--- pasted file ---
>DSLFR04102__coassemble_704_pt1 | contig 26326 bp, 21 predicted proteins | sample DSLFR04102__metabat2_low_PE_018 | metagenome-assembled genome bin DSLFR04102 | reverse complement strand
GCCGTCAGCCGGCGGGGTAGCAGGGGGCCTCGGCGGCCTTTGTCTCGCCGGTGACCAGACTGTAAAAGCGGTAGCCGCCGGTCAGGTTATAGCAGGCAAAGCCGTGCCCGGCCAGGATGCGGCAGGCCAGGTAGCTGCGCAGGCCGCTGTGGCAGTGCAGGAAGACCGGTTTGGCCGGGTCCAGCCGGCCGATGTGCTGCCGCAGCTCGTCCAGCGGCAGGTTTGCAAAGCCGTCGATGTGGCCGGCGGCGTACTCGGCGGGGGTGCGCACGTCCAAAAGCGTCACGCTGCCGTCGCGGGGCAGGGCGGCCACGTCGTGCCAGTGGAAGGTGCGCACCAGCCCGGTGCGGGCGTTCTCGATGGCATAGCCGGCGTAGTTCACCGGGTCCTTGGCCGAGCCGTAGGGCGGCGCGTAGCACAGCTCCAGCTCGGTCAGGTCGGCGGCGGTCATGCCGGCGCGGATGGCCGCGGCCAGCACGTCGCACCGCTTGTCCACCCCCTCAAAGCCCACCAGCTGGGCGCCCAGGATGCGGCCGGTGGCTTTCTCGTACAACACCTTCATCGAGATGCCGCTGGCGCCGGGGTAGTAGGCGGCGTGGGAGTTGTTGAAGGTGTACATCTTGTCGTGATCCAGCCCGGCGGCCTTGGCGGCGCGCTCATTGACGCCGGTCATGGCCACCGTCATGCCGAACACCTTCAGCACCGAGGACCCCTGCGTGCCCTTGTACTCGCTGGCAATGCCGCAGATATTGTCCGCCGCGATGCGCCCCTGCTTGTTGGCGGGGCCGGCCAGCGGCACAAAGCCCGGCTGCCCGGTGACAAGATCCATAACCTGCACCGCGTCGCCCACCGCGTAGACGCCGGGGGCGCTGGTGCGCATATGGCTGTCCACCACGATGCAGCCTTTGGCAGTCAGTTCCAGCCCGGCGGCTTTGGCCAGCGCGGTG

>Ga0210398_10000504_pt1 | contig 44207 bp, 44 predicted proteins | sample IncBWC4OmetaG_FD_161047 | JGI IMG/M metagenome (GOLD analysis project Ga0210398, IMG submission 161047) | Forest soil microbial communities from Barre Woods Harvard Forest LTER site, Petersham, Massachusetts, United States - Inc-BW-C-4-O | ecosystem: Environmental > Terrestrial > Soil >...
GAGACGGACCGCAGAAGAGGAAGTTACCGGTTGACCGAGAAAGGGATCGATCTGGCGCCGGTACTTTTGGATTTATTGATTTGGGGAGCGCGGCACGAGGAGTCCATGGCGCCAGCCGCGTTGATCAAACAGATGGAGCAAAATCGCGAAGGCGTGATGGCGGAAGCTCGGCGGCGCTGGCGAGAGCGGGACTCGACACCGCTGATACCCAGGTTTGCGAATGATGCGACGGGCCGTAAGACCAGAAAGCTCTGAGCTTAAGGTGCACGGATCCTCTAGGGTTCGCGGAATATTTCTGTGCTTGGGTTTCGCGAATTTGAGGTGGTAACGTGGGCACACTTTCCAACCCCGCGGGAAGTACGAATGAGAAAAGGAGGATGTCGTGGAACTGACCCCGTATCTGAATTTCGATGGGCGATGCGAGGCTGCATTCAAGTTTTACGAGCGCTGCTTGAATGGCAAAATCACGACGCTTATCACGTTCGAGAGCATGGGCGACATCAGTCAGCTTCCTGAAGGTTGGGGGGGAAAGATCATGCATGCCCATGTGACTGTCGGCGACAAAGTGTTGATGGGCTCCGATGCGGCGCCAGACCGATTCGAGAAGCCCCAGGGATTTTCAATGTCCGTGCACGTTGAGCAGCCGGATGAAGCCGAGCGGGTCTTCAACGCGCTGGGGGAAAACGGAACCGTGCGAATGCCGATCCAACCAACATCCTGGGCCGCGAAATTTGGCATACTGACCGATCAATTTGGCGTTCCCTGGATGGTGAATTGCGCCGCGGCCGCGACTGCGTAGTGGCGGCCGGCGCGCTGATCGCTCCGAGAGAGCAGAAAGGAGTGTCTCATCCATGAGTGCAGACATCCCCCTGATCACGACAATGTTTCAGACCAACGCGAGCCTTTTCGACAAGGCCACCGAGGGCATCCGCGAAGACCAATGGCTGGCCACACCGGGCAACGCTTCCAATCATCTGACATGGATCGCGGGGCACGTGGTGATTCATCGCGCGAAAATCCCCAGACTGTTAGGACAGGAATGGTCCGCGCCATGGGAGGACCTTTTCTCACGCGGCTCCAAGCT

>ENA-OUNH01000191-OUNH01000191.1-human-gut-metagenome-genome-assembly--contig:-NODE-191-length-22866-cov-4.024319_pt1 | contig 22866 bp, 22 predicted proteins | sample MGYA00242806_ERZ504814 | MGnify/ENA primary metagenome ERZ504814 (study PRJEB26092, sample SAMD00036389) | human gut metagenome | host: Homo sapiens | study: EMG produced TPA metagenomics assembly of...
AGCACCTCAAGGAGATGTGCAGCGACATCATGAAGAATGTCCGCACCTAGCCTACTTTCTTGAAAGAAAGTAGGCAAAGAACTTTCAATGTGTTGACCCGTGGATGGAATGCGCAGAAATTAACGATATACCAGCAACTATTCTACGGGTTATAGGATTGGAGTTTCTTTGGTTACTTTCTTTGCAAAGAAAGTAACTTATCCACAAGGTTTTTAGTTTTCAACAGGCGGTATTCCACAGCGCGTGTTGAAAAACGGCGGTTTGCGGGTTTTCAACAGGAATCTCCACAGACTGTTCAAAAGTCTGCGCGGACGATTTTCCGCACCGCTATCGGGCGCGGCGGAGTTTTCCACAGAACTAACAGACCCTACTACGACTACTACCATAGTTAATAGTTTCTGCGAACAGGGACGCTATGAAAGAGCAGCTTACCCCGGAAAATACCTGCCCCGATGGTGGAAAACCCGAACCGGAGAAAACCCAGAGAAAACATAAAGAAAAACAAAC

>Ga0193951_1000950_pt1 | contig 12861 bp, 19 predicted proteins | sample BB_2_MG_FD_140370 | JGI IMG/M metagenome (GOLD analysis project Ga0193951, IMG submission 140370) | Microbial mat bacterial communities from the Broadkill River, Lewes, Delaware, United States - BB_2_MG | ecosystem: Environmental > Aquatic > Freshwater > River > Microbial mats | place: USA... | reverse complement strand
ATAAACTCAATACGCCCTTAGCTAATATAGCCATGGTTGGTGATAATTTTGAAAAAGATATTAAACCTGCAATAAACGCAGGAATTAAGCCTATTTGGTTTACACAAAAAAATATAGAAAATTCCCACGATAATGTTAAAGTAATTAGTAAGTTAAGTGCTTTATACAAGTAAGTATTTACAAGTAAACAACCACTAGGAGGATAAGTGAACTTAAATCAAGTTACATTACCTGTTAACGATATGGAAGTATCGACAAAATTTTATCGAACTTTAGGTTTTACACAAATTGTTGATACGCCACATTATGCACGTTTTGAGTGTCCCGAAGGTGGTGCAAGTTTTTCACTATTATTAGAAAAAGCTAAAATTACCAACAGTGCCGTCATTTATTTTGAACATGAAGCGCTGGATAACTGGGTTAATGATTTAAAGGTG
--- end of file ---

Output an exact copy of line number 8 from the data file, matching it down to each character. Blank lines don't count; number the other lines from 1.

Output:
ATAAACTCAATACGCCCTTAGCTAATATAGCCATGGTTGGTGATAATTTTGAAAAAGATATTAAACCTGCAATAAACGCAGGAATTAAGCCTATTTGGTTTACACAAAAAAATATAGAAAATTCCCACGATAATGTTAAAGTAATTAGTAAGTTAAGTGCTTTATACAAGTAAGTATTTACAAGTAAACAACCACTAGGAGGATAAGTGAACTTAAATCAAGTTACATTACCTGTTAACGATATGGAAGTATCGACAAAATTTTATCGAACTTTAGGTTTTACACAAATTGTTGATACGCCACATTATGCACGTTTTGAGTGTCCCGAAGGTGGTGCAAGTTTTTCACTATTATTAGAAAAAGCTAAAATTACCAACAGTGCCGTCATTTATTTTGAACATGAAGCGCTGGATAACTGGGTTAATGATTTAAAGGTG